A SILSDEN man who crossed the globe to clone his girlfriend’s pet dog is now helping other people follow in his footsteps.

Richard Remde has become the UK representative for the South Korean company that created two puppies from DNA of Laura Jacques’s late boxer dog Dylan.

The two offspring, Shadow and Chance, are healthy and active four years after they were created in a laboratory and brought to term by surrogate bitches.

Richard and Laura brought Shadow and Chance and their mothers back at their home.

The pair hit the headlines as the first people in the UK to clone a deceased dog, and Richard retained his links to the South Korean firm, Sooam Biotech, occasionally helping them communicate with English-speaking customers including the King of Dubai.

When Sooam Biotech asked Richard to become their official ambassador for the West, he set up Dog Cloning UK.

Richard has plans to help not only dog lovers who want to create genetic twins of their dead pets, but to recreate the world’s service best dogs for emergency services, the military and disabled people.

Cloning a dog is an expensive business: Richard and Laura paid around £60,000 for the creation of Shadow and Chance and the present cost is around $110,000 per puppy.

But Richard said this was money-well spent for animal lovers like Laura, who was bereft when close companion Dylan died.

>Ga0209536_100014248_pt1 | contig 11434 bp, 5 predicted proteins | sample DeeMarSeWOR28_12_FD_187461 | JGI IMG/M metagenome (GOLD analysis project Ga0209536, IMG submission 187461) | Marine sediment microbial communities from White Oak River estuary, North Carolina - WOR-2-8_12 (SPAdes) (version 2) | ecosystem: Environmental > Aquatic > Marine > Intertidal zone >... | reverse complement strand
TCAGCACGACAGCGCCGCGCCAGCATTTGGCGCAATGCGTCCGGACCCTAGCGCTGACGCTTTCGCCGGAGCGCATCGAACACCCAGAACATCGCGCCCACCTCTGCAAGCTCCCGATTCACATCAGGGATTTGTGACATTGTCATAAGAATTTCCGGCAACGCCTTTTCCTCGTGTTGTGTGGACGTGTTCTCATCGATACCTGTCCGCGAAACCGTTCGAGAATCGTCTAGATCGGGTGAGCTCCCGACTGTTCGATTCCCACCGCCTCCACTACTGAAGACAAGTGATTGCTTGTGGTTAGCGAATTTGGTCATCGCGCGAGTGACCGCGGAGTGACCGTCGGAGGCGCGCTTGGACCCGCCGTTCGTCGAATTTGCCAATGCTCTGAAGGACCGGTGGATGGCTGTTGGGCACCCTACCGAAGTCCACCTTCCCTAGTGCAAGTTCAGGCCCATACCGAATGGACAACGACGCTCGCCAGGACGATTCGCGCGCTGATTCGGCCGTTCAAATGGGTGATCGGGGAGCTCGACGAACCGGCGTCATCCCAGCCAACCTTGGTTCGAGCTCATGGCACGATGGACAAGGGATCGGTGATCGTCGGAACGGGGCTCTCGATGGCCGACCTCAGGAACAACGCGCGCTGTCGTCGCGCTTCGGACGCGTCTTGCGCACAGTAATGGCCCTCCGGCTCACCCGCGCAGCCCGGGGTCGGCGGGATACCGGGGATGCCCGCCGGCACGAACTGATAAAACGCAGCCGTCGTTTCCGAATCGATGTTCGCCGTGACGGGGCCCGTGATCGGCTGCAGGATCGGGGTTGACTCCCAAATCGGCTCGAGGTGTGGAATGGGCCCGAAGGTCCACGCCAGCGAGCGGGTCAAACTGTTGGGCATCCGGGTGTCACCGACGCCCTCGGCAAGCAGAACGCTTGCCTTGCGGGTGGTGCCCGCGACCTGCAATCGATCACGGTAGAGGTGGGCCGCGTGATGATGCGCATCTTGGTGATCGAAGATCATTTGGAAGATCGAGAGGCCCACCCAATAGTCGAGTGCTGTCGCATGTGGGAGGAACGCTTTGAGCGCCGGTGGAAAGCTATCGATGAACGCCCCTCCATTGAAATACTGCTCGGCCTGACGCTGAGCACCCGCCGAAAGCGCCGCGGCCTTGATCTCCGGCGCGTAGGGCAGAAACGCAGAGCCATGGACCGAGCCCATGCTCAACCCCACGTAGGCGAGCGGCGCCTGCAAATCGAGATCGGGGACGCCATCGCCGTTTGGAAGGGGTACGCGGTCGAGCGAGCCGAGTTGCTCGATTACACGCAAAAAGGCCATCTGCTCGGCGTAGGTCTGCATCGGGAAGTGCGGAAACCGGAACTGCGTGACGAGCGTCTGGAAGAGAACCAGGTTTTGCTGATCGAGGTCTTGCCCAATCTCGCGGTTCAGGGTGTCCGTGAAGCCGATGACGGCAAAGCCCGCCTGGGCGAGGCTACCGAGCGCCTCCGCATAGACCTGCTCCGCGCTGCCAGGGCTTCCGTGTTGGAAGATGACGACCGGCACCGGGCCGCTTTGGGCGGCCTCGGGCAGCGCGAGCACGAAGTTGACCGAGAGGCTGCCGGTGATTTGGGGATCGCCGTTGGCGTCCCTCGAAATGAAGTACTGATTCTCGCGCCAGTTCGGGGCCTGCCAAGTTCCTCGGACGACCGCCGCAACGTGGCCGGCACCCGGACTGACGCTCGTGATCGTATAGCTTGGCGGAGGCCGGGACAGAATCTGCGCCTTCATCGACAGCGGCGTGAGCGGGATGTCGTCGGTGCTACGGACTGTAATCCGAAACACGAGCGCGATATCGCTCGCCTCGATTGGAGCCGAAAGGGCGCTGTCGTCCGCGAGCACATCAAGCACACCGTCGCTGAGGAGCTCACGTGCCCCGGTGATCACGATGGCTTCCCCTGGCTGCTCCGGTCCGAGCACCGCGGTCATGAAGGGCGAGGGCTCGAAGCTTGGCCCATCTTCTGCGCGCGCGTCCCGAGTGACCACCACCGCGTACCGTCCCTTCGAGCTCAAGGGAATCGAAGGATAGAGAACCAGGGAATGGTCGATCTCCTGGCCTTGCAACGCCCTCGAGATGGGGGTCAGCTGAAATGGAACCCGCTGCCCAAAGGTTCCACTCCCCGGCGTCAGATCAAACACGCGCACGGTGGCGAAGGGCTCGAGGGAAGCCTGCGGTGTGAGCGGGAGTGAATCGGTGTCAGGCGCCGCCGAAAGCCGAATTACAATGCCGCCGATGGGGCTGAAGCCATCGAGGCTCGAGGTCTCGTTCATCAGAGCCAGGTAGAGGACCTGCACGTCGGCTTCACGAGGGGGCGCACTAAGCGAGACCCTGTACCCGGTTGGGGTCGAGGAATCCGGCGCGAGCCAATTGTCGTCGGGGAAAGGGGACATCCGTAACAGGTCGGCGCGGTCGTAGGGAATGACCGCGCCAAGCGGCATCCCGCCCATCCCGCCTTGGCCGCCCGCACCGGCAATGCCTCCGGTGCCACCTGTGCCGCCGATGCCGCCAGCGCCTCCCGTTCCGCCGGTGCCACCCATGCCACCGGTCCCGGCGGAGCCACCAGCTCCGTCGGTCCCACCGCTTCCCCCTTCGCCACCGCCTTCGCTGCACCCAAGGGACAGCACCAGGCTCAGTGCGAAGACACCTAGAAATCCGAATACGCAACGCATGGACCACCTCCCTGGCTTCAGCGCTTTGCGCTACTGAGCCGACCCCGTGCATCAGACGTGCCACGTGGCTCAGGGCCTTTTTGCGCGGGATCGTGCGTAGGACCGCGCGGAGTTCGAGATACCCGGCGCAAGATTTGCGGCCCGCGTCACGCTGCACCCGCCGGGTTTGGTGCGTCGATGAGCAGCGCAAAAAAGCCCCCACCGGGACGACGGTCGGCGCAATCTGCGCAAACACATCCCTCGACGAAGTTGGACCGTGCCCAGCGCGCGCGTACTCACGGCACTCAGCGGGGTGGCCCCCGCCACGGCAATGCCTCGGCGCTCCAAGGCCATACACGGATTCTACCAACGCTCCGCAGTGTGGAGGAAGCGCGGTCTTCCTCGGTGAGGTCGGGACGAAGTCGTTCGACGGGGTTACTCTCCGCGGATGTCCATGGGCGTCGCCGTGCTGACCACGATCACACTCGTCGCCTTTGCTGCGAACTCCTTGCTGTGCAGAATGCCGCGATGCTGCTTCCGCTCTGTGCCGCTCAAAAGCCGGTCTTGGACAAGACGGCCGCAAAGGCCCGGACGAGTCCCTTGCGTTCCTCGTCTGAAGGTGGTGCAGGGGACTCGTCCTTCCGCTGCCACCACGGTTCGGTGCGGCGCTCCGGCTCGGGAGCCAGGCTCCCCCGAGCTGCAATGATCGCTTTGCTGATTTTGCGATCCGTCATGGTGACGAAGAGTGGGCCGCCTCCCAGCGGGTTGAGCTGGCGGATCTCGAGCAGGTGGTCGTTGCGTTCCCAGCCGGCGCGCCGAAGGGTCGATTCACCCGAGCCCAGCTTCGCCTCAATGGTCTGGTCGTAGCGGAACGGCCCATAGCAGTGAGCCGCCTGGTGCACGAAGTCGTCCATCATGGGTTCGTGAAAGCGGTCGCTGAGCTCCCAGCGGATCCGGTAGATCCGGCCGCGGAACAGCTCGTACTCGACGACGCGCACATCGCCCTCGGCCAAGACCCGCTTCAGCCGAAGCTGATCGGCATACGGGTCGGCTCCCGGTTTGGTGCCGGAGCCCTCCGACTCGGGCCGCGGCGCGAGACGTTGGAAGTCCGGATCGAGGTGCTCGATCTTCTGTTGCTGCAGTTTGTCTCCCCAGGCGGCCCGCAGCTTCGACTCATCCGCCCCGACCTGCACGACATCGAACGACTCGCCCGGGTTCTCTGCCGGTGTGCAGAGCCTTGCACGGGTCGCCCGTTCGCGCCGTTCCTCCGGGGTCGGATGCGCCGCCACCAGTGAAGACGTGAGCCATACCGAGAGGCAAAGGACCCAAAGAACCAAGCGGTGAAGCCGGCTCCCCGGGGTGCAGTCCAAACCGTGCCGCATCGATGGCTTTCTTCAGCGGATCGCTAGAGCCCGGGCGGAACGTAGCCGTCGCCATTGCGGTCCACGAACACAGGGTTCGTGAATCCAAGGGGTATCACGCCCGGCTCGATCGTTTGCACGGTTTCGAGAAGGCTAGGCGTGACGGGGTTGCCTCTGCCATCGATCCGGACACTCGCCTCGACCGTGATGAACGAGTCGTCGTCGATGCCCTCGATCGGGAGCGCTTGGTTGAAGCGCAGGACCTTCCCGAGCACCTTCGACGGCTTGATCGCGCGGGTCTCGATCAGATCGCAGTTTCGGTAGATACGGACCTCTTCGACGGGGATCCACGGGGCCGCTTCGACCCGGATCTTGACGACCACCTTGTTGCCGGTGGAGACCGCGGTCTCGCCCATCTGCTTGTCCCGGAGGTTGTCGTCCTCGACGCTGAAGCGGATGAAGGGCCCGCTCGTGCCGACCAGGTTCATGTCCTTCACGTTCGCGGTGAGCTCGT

Richard found an article about dog cloning while waiting in the vets’ where Dylan was being treated.

He said: “Laurawas so devastated after the death of her best friend, I would have tried anything to make her happy again.

“We know our dog companions can be just as important as any family member and losing them can be devastating and hard to come to terms with.”

Richard said there were currently more than 1,000 cloned dogs either living with a family or working as service dogs.

Cloning technology has moved on in recent years, and while Richard had to take tissue samples of Dylan to the lab in Asia, now DNA can be extracted from the urine of living pets.

Richard plans to clone his own dog of 19 years, Max, who recently died, and he will be filmed by American TV channel HBO as he crosses the globe during the along process.

Richard said Sooam Biotech was a non-profit organisation that used cloning as a way of raising money for research into diseases with hereditary links such as Alzheimer’s and cancer, and its work cloning endangered animal species.

Visit dogcloning.co.uk for further information. Richard will soon launch a YouTube video log of his ‘journey with Max’.